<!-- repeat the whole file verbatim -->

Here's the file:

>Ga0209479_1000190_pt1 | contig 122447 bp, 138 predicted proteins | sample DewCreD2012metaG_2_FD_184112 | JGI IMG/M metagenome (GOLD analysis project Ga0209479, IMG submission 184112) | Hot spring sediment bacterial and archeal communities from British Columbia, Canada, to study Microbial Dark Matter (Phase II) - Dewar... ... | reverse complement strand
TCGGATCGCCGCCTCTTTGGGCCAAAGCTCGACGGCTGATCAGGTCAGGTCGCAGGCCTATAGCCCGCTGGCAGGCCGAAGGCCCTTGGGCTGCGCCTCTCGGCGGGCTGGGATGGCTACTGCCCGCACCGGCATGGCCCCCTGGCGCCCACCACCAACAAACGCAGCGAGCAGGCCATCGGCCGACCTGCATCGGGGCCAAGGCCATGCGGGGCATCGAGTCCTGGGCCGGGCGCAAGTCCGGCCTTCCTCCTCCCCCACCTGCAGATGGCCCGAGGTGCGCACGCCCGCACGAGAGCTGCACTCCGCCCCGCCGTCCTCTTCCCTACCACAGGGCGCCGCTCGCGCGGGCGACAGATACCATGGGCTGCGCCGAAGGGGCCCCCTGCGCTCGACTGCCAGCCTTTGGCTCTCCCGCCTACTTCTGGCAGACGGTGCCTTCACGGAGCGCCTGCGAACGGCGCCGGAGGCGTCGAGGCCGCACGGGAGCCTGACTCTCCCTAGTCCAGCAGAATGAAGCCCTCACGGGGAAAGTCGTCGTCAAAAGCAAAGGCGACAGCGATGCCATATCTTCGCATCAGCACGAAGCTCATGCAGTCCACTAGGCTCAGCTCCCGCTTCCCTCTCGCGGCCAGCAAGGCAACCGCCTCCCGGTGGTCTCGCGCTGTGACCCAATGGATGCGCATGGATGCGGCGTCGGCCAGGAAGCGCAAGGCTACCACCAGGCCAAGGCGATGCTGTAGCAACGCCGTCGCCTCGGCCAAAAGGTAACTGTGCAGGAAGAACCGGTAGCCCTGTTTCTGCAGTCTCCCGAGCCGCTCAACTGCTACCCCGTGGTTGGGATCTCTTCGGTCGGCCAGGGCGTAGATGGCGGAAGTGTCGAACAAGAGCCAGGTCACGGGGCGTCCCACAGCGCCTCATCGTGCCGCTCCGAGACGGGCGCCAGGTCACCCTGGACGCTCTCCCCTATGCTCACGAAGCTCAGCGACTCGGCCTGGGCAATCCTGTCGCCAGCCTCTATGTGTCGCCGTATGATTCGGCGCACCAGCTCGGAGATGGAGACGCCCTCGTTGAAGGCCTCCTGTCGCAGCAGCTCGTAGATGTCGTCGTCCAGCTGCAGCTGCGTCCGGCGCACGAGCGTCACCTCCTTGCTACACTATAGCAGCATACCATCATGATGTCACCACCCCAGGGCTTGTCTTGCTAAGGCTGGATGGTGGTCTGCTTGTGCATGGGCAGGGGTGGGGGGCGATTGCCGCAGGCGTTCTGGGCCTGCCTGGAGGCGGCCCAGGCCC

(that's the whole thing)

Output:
>Ga0209479_1000190_pt1 | contig 122447 bp, 138 predicted proteins | sample DewCreD2012metaG_2_FD_184112 | JGI IMG/M metagenome (GOLD analysis project Ga0209479, IMG submission 184112) | Hot spring sediment bacterial and archeal communities from British Columbia, Canada, to study Microbial Dark Matter (Phase II) - Dewar... ... | reverse complement strand
TCGGATCGCCGCCTCTTTGGGCCAAAGCTCGACGGCTGATCAGGTCAGGTCGCAGGCCTATAGCCCGCTGGCAGGCCGAAGGCCCTTGGGCTGCGCCTCTCGGCGGGCTGGGATGGCTACTGCCCGCACCGGCATGGCCCCCTGGCGCCCACCACCAACAAACGCAGCGAGCAGGCCATCGGCCGACCTGCATCGGGGCCAAGGCCATGCGGGGCATCGAGTCCTGGGCCGGGCGCAAGTCCGGCCTTCCTCCTCCCCCACCTGCAGATGGCCCGAGGTGCGCACGCCCGCACGAGAGCTGCACTCCGCCCCGCCGTCCTCTTCCCTACCACAGGGCGCCGCTCGCGCGGGCGACAGATACCATGGGCTGCGCCGAAGGGGCCCCCTGCGCTCGACTGCCAGCCTTTGGCTCTCCCGCCTACTTCTGGCAGACGGTGCCTTCACGGAGCGCCTGCGAACGGCGCCGGAGGCGTCGAGGCCGCACGGGAGCCTGACTCTCCCTAGTCCAGCAGAATGAAGCCCTCACGGGGAAAGTCGTCGTCAAAAGCAAAGGCGACAGCGATGCCATATCTTCGCATCAGCACGAAGCTCATGCAGTCCACTAGGCTCAGCTCCCGCTTCCCTCTCGCGGCCAGCAAGGCAACCGCCTCCCGGTGGTCTCGCGCTGTGACCCAATGGATGCGCATGGATGCGGCGTCGGCCAGGAAGCGCAAGGCTACCACCAGGCCAAGGCGATGCTGTAGCAACGCCGTCGCCTCGGCCAAAAGGTAACTGTGCAGGAAGAACCGGTAGCCCTGTTTCTGCAGTCTCCCGAGCCGCTCAACTGCTACCCCGTGGTTGGGATCTCTTCGGTCGGCCAGGGCGTAGATGGCGGAAGTGTCGAACAAGAGCCAGGTCACGGGGCGTCCCACAGCGCCTCATCGTGCCGCTCCGAGACGGGCGCCAGGTCACCCTGGACGCTCTCCCCTATGCTCACGAAGCTCAGCGACTCGGCCTGGGCAATCCTGTCGCCAGCCTCTATGTGTCGCCGTATGATTCGGCGCACCAGCTCGGAGATGGAGACGCCCTCGTTGAAGGCCTCCTGTCGCAGCAGCTCGTAGATGTCGTCGTCCAGCTGCAGCTGCGTCCGGCGCACGAGCGTCACCTCCTTGCTACACTATAGCAGCATACCATCATGATGTCACCACCCCAGGGCTTGTCTTGCTAAGGCTGGATGGTGGTCTGCTTGTGCATGGGCAGGGGTGGGGGGCGATTGCCGCAGGCGTTCTGGGCCTGCCTGGAGGCGGCCCAGGCCC